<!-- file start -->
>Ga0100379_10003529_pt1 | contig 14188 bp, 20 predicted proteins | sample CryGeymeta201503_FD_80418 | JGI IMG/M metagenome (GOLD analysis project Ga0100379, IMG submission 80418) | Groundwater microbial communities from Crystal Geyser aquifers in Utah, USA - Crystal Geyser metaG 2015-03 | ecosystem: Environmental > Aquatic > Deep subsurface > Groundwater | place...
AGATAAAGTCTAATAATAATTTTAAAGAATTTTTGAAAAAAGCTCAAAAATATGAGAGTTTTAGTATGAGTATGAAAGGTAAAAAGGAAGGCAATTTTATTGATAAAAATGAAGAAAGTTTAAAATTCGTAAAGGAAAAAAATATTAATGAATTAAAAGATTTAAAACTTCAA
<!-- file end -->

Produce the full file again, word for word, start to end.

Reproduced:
>Ga0100379_10003529_pt1 | contig 14188 bp, 20 predicted proteins | sample CryGeymeta201503_FD_80418 | JGI IMG/M metagenome (GOLD analysis project Ga0100379, IMG submission 80418) | Groundwater microbial communities from Crystal Geyser aquifers in Utah, USA - Crystal Geyser metaG 2015-03 | ecosystem: Environmental > Aquatic > Deep subsurface > Groundwater | place...
AGATAAAGTCTAATAATAATTTTAAAGAATTTTTGAAAAAAGCTCAAAAATATGAGAGTTTTAGTATGAGTATGAAAGGTAAAAAGGAAGGCAATTTTATTGATAAAAATGAAGAAAGTTTAAAATTCGTAAAGGAAAAAAATATTAATGAATTAAAAGATTTAAAACTTCAA